Tips for Supporting a Colleague in Crisis

by Alex Feldman

June 22, 2018

It can be hard to see a colleague going through a difficult time, and it is also hard to know what you can do to help. A crisis can be anything from coping with divorce, bereavement or mental health problems. Whatever crisis a colleague may be facing, having your support can help them get through it. If you are worried about a colleague, these tips show you how to offer your support.

Talk and Listen

If your colleague has not confided in you, ask them gently why they are low. Once they begin talking, listen to what they have to say without interrupting. Listening is a skill. Take note of your colleague’s body language to help you see the effect their issue is having. Depending on the issue, you might not always agree with a colleague’s decisions or ways of behaving, but try not to judge. See things from your colleague’s perspective, and not from your own.

Having someone to confide it can make all the difference to pulling through a crisis, so be there when it matters most. This especially applies to the workplace, where work output and communication are key. If there is a fault in the line of communication because of an unresolved issue, this could have an effect on office morale or the potential work ethic and output of the team.


If a colleague is going through an emotional turmoil, or physical illness or pain, seeing a doctor for advice is essential. Encourage them to make an appointment to discuss things with a professional, such as Rishin Patel Insight, who is an expert in chronic pain management. Other places they might seek advice from are local therapists, psychologists, or refuge centers. There is advice and help for almost any crisis, so encourage your colleague to take the steps they need.

Although a colleague might be reluctant to seek help, show them the positive effects it will have on their situation. Try not to be pushy though, or your effort may have the opposite effect and your colleague might feel as if they cannot confide in you. If your colleague does not want to seek help, give them a little more time. One exception to this is if you feel your colleague is in danger of harming themselves or others, and for their own safety, you might need to get help from professional services.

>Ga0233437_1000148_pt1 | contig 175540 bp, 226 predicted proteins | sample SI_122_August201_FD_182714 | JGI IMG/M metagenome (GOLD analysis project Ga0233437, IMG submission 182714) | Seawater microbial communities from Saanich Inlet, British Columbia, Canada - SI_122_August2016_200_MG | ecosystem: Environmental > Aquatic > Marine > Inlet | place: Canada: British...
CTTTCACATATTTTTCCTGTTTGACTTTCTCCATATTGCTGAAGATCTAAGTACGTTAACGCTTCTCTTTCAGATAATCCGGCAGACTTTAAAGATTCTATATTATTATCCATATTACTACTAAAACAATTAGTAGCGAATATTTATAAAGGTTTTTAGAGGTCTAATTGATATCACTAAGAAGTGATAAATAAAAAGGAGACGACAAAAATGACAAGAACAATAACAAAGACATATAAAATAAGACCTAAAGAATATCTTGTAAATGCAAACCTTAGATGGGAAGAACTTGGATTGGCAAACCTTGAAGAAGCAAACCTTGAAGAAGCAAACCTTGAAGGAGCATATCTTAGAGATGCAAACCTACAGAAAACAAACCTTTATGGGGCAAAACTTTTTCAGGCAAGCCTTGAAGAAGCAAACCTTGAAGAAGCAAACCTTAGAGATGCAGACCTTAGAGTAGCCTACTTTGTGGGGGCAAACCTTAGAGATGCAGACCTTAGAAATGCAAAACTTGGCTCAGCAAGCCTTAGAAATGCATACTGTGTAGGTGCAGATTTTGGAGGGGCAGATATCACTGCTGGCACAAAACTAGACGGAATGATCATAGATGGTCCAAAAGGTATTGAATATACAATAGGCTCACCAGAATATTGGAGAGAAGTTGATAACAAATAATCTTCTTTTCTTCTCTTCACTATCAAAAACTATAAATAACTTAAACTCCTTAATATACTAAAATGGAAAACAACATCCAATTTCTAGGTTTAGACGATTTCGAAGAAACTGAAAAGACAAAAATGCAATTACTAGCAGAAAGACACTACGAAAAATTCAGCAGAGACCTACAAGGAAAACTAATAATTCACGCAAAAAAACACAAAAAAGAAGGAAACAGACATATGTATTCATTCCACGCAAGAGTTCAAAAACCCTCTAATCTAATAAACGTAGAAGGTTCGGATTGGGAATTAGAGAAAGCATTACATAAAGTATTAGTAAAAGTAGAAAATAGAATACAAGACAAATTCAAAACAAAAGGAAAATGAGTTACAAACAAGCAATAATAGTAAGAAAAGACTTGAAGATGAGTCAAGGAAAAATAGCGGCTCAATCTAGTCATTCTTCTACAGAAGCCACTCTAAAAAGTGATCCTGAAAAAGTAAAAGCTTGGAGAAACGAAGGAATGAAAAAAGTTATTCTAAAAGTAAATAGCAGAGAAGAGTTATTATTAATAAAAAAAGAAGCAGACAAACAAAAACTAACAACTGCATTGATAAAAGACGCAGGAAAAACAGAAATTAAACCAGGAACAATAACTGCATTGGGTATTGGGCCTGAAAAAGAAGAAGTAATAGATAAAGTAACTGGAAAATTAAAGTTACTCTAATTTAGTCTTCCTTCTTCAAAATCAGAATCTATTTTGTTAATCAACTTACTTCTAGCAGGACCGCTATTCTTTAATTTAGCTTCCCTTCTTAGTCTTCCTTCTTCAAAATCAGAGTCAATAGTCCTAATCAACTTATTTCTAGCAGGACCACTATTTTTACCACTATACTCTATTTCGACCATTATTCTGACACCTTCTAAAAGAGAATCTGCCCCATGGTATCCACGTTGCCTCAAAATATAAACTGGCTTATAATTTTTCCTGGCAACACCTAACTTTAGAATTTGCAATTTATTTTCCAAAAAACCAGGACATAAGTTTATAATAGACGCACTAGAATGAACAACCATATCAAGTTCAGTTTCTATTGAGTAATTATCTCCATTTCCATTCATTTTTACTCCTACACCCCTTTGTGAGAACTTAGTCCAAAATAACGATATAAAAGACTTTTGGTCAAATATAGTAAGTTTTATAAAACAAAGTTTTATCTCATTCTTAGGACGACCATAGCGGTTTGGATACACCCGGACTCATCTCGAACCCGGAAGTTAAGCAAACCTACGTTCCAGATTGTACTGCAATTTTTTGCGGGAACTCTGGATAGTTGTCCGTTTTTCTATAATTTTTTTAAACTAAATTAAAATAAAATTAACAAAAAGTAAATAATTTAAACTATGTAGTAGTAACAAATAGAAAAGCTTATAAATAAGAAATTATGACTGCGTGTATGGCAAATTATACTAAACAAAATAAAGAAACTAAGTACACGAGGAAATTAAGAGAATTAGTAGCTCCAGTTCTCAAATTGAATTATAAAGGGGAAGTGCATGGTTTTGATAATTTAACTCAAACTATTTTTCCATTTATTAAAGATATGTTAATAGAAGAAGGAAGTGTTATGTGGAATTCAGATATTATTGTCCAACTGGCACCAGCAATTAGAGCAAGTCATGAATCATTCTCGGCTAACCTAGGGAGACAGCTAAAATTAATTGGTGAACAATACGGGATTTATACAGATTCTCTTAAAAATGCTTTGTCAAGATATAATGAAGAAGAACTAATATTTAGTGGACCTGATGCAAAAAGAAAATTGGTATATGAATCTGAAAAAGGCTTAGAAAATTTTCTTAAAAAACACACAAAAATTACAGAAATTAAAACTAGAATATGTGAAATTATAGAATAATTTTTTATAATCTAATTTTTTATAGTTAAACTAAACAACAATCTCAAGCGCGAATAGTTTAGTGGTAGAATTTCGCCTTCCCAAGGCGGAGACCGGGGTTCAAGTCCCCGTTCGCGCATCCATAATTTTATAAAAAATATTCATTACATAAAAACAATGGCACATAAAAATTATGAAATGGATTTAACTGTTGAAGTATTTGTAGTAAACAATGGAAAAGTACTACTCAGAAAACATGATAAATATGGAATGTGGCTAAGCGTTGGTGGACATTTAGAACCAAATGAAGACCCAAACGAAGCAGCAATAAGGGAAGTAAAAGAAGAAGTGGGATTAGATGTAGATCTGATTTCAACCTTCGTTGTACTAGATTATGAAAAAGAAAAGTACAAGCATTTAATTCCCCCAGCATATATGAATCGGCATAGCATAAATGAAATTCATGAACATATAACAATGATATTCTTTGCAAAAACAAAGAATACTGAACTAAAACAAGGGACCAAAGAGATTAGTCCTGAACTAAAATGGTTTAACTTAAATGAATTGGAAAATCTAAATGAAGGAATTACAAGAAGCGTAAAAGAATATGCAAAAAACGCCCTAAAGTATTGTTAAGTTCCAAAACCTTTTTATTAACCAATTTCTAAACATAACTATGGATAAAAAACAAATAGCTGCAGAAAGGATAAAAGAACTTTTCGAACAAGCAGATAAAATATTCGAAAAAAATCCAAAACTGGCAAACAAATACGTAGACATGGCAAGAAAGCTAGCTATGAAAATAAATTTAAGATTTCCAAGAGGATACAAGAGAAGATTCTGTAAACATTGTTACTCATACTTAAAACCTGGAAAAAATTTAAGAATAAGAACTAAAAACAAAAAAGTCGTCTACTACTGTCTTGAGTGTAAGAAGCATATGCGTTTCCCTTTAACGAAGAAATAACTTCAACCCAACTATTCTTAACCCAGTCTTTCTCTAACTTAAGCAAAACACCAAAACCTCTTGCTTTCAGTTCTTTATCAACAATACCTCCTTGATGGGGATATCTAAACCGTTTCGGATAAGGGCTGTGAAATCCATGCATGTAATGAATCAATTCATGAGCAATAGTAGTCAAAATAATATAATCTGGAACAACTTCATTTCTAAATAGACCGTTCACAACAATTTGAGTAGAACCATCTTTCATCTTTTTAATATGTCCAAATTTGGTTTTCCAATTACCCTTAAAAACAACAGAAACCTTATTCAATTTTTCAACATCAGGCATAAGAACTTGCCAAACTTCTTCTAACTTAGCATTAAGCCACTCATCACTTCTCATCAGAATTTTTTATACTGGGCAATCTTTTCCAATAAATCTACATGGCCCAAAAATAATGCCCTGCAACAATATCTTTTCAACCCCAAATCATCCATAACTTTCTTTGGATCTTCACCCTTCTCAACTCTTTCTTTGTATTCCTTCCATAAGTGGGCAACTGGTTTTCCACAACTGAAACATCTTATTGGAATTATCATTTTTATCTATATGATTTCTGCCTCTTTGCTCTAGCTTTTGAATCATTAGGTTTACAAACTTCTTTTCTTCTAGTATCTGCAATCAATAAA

Kindness is Key

Sometimes we just can’t help a colleague with a personal difficulty. However, we can make their lives easier. You could make a batch of meals in portions to put in their freezer, so they don’t have to think about cooking, you could offer to help them with their workload, or offer to take them out for a meal or a coffee. When someone feels like everything is getting too much, having a colleague take over some of the everyday tasks can help them to get better.


It can be difficult to see a colleague going through a crisis, but being supportive is key to helping them recover. You have to get the balance right between being there and stepping back. Otherwise, your colleague might feel crowded. Remind them you are there for them, but also give them the space they need to work through their problem. Be positive and help them see that they do have a positive future and that you are there to help them get there.